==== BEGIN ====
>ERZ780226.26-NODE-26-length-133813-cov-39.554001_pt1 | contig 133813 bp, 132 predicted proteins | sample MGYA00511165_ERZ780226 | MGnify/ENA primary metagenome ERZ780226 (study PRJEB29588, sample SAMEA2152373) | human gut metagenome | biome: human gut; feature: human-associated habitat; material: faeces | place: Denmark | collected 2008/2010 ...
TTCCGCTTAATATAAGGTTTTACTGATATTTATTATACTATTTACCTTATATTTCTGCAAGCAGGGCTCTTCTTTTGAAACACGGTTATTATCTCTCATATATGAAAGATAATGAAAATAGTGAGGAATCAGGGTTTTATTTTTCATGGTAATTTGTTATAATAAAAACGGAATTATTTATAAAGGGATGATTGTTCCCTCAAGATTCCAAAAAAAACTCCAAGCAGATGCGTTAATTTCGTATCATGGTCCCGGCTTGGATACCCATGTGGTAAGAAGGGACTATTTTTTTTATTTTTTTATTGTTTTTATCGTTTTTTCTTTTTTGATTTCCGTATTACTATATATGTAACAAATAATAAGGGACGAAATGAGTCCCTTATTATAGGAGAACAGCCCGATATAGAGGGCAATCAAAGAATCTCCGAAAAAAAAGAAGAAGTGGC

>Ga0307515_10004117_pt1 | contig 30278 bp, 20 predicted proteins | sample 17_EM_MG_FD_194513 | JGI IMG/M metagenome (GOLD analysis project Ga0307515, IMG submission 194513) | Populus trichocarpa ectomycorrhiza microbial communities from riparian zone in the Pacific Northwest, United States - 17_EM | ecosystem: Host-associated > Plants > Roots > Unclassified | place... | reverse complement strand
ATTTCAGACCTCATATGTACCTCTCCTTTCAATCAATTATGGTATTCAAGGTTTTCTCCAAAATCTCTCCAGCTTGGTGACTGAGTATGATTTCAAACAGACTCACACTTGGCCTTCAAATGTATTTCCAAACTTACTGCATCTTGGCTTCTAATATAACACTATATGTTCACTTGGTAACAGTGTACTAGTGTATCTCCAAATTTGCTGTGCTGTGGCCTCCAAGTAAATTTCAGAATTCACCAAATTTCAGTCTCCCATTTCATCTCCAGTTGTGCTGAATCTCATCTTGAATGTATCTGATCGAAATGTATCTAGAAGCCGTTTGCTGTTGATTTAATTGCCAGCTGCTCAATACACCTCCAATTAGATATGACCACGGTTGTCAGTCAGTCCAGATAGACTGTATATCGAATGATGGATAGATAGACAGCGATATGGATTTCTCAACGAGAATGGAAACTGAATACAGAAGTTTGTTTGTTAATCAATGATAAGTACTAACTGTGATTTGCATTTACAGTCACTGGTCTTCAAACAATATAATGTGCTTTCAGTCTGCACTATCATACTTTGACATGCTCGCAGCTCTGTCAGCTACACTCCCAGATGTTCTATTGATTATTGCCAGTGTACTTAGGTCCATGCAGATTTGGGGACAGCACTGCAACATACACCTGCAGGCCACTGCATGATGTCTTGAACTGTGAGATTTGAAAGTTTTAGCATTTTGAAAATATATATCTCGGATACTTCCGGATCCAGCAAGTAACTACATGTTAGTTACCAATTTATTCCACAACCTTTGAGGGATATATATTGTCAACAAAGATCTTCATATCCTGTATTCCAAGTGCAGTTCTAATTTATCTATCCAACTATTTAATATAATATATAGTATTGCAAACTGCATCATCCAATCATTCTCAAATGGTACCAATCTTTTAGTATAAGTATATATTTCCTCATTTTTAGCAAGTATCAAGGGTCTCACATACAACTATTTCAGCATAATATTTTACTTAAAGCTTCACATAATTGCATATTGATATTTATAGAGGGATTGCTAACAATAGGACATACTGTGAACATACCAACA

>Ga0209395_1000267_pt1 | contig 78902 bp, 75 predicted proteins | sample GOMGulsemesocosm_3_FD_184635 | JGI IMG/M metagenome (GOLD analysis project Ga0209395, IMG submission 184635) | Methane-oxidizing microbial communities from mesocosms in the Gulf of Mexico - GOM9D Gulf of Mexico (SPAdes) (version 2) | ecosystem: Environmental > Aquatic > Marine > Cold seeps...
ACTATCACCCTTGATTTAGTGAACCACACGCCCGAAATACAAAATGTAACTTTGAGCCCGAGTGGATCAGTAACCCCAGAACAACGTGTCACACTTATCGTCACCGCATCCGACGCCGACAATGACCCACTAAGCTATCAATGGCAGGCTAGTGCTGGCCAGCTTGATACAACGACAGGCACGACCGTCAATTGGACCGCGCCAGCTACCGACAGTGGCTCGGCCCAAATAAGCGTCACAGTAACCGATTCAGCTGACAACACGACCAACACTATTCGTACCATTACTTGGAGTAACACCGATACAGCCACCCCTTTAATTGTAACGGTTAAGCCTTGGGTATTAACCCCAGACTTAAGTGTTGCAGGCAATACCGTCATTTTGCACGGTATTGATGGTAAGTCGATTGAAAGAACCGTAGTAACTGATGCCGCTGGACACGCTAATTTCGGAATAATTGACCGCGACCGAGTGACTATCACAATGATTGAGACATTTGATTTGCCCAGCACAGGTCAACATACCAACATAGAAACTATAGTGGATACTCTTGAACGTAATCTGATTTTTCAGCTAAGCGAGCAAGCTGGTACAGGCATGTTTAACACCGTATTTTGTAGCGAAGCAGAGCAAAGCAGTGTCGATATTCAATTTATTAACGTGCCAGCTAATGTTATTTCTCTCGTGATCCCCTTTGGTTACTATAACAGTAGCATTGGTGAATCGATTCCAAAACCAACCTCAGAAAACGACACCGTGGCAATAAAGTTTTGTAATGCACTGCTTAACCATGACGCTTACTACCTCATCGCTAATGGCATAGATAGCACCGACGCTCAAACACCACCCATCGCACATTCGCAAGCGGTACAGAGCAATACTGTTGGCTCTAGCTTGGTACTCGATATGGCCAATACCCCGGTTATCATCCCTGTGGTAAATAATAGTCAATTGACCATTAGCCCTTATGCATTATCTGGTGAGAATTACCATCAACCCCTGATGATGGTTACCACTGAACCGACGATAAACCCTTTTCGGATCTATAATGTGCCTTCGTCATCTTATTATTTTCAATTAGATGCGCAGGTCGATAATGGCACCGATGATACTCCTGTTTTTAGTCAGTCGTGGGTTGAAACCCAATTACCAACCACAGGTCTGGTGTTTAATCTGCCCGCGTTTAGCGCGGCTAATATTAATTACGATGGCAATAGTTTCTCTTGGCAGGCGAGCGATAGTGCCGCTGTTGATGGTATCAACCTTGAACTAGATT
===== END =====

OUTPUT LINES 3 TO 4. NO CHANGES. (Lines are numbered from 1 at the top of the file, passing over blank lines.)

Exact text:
>Ga0307515_10004117_pt1 | contig 30278 bp, 20 predicted proteins | sample 17_EM_MG_FD_194513 | JGI IMG/M metagenome (GOLD analysis project Ga0307515, IMG submission 194513) | Populus trichocarpa ectomycorrhiza microbial communities from riparian zone in the Pacific Northwest, United States - 17_EM | ecosystem: Host-associated > Plants > Roots > Unclassified | place... | reverse complement strand
ATTTCAGACCTCATATGTACCTCTCCTTTCAATCAATTATGGTATTCAAGGTTTTCTCCAAAATCTCTCCAGCTTGGTGACTGAGTATGATTTCAAACAGACTCACACTTGGCCTTCAAATGTATTTCCAAACTTACTGCATCTTGGCTTCTAATATAACACTATATGTTCACTTGGTAACAGTGTACTAGTGTATCTCCAAATTTGCTGTGCTGTGGCCTCCAAGTAAATTTCAGAATTCACCAAATTTCAGTCTCCCATTTCATCTCCAGTTGTGCTGAATCTCATCTTGAATGTATCTGATCGAAATGTATCTAGAAGCCGTTTGCTGTTGATTTAATTGCCAGCTGCTCAATACACCTCCAATTAGATATGACCACGGTTGTCAGTCAGTCCAGATAGACTGTATATCGAATGATGGATAGATAGACAGCGATATGGATTTCTCAACGAGAATGGAAACTGAATACAGAAGTTTGTTTGTTAATCAATGATAAGTACTAACTGTGATTTGCATTTACAGTCACTGGTCTTCAAACAATATAATGTGCTTTCAGTCTGCACTATCATACTTTGACATGCTCGCAGCTCTGTCAGCTACACTCCCAGATGTTCTATTGATTATTGCCAGTGTACTTAGGTCCATGCAGATTTGGGGACAGCACTGCAACATACACCTGCAGGCCACTGCATGATGTCTTGAACTGTGAGATTTGAAAGTTTTAGCATTTTGAAAATATATATCTCGGATACTTCCGGATCCAGCAAGTAACTACATGTTAGTTACCAATTTATTCCACAACCTTTGAGGGATATATATTGTCAACAAAGATCTTCATATCCTGTATTCCAAGTGCAGTTCTAATTTATCTATCCAACTATTTAATATAATATATAGTATTGCAAACTGCATCATCCAATCATTCTCAAATGGTACCAATCTTTTAGTATAAGTATATATTTCCTCATTTTTAGCAAGTATCAAGGGTCTCACATACAACTATTTCAGCATAATATTTTACTTAAAGCTTCACATAATTGCATATTGATATTTATAGAGGGATTGCTAACAATAGGACATACTGTGAACATACCAACA